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Partition Function Q

$Q(n)$ gives the number of ways of writing the Integer $n$ as a sum of Positive Integers without regard to order with the constraint that all Integers in each sum are distinct. The values for $n=1$, 2, ... are 1, 1, 2, 2, 3, 4, 5, 6, 8, 10, ... (Sloane's A000009). The Generating Function for $Q(n)$ is

\prod_{m=1}^\infty (1+x^m)={1\over\prod_{m=0}^\infty (1-x^{2m+1})}=1+x+x^2+2x^3+2x^4+3x^5+\ldots.

The values of $n$ for which $Q(n)$ is Prime are 3, 4, 5, 7, 22, 70, 100, 495, 1247, 2072, ... (Sloane's A046065), with no others for $n\leq 15,000$.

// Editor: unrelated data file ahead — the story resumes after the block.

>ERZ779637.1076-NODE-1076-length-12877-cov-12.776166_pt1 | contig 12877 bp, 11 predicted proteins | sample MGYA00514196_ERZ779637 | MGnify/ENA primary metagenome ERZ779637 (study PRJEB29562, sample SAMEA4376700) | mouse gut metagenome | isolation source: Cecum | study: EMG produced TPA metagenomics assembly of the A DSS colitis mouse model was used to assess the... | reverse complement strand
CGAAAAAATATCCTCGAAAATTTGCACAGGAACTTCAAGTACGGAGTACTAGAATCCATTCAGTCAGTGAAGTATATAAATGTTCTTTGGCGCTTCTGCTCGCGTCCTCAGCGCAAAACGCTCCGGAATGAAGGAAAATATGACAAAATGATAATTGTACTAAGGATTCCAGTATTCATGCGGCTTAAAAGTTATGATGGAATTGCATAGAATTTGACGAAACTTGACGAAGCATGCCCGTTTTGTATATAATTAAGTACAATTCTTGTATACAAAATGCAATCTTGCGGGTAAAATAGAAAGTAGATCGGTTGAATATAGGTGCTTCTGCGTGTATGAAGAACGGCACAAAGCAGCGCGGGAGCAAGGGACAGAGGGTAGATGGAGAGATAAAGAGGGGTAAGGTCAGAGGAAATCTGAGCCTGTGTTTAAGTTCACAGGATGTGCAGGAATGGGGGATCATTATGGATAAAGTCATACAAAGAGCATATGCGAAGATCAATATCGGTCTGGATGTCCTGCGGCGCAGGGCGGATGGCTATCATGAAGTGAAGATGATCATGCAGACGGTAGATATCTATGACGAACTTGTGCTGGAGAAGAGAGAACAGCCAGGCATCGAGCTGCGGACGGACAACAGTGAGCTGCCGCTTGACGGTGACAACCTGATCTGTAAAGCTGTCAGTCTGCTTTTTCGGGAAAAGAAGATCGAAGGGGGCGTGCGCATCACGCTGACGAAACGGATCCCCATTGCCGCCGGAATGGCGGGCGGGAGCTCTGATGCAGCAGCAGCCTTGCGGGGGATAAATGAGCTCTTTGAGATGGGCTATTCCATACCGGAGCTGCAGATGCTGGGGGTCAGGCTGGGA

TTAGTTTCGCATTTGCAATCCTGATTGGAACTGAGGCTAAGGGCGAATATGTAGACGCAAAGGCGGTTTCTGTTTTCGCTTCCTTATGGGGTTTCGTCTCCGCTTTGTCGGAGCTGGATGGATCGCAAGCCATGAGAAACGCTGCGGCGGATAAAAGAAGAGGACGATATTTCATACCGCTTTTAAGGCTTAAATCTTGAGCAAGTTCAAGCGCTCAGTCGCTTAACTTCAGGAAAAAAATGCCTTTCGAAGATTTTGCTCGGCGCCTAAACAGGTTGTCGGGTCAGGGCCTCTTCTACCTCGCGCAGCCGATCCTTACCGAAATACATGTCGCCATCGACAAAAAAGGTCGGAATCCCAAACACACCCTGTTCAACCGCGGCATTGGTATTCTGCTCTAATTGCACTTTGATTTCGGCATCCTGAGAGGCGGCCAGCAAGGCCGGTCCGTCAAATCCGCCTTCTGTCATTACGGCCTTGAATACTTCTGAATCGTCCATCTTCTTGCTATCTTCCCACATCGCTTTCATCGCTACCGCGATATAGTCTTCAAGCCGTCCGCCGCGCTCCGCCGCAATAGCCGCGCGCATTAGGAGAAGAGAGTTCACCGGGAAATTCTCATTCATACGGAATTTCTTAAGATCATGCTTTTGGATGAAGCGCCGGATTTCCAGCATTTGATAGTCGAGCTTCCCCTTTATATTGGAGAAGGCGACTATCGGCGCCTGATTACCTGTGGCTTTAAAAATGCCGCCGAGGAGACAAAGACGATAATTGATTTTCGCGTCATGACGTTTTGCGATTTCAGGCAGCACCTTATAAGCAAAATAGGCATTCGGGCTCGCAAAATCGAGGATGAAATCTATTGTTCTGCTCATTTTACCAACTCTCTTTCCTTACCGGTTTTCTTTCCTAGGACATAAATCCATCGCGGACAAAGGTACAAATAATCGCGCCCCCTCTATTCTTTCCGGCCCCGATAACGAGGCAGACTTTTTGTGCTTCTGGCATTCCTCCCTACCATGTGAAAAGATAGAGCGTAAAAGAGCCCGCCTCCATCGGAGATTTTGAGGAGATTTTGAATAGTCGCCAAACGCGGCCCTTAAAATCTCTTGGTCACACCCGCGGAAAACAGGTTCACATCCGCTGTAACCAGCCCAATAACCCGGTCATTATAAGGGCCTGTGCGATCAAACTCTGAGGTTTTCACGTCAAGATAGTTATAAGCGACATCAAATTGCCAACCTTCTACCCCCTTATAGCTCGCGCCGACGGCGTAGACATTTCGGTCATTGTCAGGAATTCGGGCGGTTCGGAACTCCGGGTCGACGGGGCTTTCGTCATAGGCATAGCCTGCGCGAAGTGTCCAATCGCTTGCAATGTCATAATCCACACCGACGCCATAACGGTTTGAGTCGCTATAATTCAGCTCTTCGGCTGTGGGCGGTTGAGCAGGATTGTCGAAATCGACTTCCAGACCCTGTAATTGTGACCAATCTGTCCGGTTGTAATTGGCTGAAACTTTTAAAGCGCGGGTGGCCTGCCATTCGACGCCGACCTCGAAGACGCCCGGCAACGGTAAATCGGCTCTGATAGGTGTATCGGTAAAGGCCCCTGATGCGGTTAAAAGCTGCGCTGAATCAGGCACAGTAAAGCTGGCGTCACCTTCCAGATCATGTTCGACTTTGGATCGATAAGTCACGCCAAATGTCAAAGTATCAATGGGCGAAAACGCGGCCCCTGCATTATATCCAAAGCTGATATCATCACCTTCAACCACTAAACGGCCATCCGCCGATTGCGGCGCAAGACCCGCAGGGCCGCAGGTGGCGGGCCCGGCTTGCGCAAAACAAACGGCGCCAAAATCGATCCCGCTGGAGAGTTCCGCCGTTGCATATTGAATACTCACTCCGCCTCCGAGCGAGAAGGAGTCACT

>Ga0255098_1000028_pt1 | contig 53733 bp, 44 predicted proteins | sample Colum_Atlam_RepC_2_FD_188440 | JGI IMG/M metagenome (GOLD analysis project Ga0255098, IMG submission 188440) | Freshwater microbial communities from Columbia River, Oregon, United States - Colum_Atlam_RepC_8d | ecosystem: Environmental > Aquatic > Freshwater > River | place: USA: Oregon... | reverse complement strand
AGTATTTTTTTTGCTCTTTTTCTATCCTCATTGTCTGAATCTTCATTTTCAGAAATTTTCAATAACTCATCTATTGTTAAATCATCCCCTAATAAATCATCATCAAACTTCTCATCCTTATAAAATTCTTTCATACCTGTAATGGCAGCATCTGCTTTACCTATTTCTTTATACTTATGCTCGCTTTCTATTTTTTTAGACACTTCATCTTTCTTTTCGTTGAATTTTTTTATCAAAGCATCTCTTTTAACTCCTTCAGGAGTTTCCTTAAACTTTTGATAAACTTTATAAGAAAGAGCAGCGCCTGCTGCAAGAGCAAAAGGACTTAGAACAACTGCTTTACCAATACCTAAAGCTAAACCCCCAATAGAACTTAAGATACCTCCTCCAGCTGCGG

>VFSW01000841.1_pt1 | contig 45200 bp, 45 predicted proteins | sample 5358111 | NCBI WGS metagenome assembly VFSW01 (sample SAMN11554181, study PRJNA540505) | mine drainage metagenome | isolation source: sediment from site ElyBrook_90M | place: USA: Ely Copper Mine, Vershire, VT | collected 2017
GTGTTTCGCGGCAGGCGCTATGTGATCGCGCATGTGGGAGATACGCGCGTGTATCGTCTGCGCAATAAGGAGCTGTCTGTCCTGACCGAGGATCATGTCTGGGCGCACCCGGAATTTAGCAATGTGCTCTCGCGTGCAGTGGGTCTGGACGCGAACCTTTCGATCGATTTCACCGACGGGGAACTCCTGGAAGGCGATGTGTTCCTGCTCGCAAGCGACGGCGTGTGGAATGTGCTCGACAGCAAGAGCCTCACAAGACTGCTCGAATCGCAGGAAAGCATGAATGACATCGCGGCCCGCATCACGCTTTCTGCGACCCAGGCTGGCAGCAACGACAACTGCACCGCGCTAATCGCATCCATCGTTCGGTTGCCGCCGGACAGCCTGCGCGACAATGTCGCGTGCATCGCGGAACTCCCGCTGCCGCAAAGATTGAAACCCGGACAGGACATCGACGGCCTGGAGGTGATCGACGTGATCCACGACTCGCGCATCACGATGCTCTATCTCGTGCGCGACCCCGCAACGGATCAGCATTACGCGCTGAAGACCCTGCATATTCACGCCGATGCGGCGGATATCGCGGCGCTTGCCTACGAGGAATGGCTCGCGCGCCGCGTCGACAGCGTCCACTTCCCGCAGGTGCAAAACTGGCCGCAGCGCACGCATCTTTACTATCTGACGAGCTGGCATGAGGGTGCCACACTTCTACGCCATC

The number of Partitions of $n$ with $\leq k$ summands is denoted $q(n,k)$ or $q_k(n)$. Therefore, $q_n(n)=P(n)$ and


See also Partition Function P


Abramowitz, M. and Stegun, C. A. (Eds.). ``Partitions into Distinct Parts.'' §24.2.2 in Handbook of Mathematical Functions with Formulas, Graphs, and Mathematical Tables, 9th printing. New York: Dover, pp. 823-824, 1972.

Sloane, N. J. A. Sequences A046065 and A000009/M0281 in ``An On-Line Version of the Encyclopedia of Integer Sequences.'' and Sloane, N. J. A. and Plouffe, S. The Encyclopedia of Integer Sequences. San Diego: Academic Press, 1995.

© 1996-9 Eric W. Weisstein